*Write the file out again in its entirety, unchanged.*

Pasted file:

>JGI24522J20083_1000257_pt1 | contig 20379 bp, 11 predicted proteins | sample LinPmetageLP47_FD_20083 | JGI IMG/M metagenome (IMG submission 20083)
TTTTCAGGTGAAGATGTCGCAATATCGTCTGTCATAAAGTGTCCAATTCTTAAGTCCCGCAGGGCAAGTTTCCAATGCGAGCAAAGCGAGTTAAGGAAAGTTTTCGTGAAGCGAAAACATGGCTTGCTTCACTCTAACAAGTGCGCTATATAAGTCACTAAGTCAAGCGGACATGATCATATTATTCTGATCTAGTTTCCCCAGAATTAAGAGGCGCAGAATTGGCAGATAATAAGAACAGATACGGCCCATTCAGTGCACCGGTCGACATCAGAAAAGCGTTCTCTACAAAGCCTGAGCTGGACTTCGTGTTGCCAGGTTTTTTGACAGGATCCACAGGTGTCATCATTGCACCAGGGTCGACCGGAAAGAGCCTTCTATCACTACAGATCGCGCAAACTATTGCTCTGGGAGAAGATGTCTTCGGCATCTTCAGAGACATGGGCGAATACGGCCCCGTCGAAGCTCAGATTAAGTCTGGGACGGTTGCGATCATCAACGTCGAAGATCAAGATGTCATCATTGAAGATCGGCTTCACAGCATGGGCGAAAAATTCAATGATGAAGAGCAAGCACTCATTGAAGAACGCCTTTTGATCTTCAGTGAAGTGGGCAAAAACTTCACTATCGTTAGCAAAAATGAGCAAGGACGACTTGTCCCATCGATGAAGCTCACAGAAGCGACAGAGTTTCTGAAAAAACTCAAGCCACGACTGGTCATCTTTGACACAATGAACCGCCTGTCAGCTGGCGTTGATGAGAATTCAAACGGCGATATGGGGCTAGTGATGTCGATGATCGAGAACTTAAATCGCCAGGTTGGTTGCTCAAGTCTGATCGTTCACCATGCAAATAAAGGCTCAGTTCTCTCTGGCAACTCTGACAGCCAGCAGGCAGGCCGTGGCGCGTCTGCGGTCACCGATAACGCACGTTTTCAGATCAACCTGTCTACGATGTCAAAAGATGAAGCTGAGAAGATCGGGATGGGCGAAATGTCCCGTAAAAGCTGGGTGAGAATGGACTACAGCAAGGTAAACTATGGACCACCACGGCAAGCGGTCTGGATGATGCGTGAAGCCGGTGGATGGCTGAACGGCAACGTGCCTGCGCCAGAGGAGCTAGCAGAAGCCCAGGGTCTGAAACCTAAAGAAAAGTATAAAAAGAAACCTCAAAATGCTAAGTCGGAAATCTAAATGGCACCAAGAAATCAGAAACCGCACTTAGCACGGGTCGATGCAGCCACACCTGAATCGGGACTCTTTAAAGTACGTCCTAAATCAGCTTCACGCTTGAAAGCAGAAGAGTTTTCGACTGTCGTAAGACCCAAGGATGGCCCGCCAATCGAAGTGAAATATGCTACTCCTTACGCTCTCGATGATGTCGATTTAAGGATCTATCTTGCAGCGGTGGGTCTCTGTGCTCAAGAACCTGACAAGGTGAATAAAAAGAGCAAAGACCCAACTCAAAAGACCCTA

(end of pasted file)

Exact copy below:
>JGI24522J20083_1000257_pt1 | contig 20379 bp, 11 predicted proteins | sample LinPmetageLP47_FD_20083 | JGI IMG/M metagenome (IMG submission 20083)
TTTTCAGGTGAAGATGTCGCAATATCGTCTGTCATAAAGTGTCCAATTCTTAAGTCCCGCAGGGCAAGTTTCCAATGCGAGCAAAGCGAGTTAAGGAAAGTTTTCGTGAAGCGAAAACATGGCTTGCTTCACTCTAACAAGTGCGCTATATAAGTCACTAAGTCAAGCGGACATGATCATATTATTCTGATCTAGTTTCCCCAGAATTAAGAGGCGCAGAATTGGCAGATAATAAGAACAGATACGGCCCATTCAGTGCACCGGTCGACATCAGAAAAGCGTTCTCTACAAAGCCTGAGCTGGACTTCGTGTTGCCAGGTTTTTTGACAGGATCCACAGGTGTCATCATTGCACCAGGGTCGACCGGAAAGAGCCTTCTATCACTACAGATCGCGCAAACTATTGCTCTGGGAGAAGATGTCTTCGGCATCTTCAGAGACATGGGCGAATACGGCCCCGTCGAAGCTCAGATTAAGTCTGGGACGGTTGCGATCATCAACGTCGAAGATCAAGATGTCATCATTGAAGATCGGCTTCACAGCATGGGCGAAAAATTCAATGATGAAGAGCAAGCACTCATTGAAGAACGCCTTTTGATCTTCAGTGAAGTGGGCAAAAACTTCACTATCGTTAGCAAAAATGAGCAAGGACGACTTGTCCCATCGATGAAGCTCACAGAAGCGACAGAGTTTCTGAAAAAACTCAAGCCACGACTGGTCATCTTTGACACAATGAACCGCCTGTCAGCTGGCGTTGATGAGAATTCAAACGGCGATATGGGGCTAGTGATGTCGATGATCGAGAACTTAAATCGCCAGGTTGGTTGCTCAAGTCTGATCGTTCACCATGCAAATAAAGGCTCAGTTCTCTCTGGCAACTCTGACAGCCAGCAGGCAGGCCGTGGCGCGTCTGCGGTCACCGATAACGCACGTTTTCAGATCAACCTGTCTACGATGTCAAAAGATGAAGCTGAGAAGATCGGGATGGGCGAAATGTCCCGTAAAAGCTGGGTGAGAATGGACTACAGCAAGGTAAACTATGGACCACCACGGCAAGCGGTCTGGATGATGCGTGAAGCCGGTGGATGGCTGAACGGCAACGTGCCTGCGCCAGAGGAGCTAGCAGAAGCCCAGGGTCTGAAACCTAAAGAAAAGTATAAAAAGAAACCTCAAAATGCTAAGTCGGAAATCTAAATGGCACCAAGAAATCAGAAACCGCACTTAGCACGGGTCGATGCAGCCACACCTGAATCGGGACTCTTTAAAGTACGTCCTAAATCAGCTTCACGCTTGAAAGCAGAAGAGTTTTCGACTGTCGTAAGACCCAAGGATGGCCCGCCAATCGAAGTGAAATATGCTACTCCTTACGCTCTCGATGATGTCGATTTAAGGATCTATCTTGCAGCGGTGGGTCTCTGTGCTCAAGAACCTGACAAGGTGAATAAAAAGAGCAAAGACCCAACTCAAAAGACCCTA